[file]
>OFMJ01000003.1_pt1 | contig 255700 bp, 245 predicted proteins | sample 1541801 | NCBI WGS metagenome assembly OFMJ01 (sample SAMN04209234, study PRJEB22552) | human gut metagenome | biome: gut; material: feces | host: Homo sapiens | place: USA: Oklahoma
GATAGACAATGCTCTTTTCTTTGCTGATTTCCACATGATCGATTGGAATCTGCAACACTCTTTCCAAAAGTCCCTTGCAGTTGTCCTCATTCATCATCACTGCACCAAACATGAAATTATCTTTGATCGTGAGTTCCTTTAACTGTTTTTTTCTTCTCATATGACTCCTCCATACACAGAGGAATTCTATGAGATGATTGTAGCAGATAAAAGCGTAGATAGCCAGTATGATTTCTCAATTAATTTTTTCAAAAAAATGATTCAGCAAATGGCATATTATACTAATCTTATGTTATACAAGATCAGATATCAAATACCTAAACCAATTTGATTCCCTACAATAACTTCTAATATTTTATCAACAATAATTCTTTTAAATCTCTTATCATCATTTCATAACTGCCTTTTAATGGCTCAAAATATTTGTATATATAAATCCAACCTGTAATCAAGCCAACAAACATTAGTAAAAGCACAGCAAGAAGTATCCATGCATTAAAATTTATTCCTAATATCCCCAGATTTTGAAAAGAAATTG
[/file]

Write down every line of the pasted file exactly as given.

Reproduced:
>OFMJ01000003.1_pt1 | contig 255700 bp, 245 predicted proteins | sample 1541801 | NCBI WGS metagenome assembly OFMJ01 (sample SAMN04209234, study PRJEB22552) | human gut metagenome | biome: gut; material: feces | host: Homo sapiens | place: USA: Oklahoma
GATAGACAATGCTCTTTTCTTTGCTGATTTCCACATGATCGATTGGAATCTGCAACACTCTTTCCAAAAGTCCCTTGCAGTTGTCCTCATTCATCATCACTGCACCAAACATGAAATTATCTTTGATCGTGAGTTCCTTTAACTGTTTTTTTCTTCTCATATGACTCCTCCATACACAGAGGAATTCTATGAGATGATTGTAGCAGATAAAAGCGTAGATAGCCAGTATGATTTCTCAATTAATTTTTTCAAAAAAATGATTCAGCAAATGGCATATTATACTAATCTTATGTTATACAAGATCAGATATCAAATACCTAAACCAATTTGATTCCCTACAATAACTTCTAATATTTTATCAACAATAATTCTTTTAAATCTCTTATCATCATTTCATAACTGCCTTTTAATGGCTCAAAATATTTGTATATATAAATCCAACCTGTAATCAAGCCAACAAACATTAGTAAAAGCACAGCAAGAAGTATCCATGCATTAAAATTTATTCCTAATATCCCCAGATTTTGAAAAGAAATTG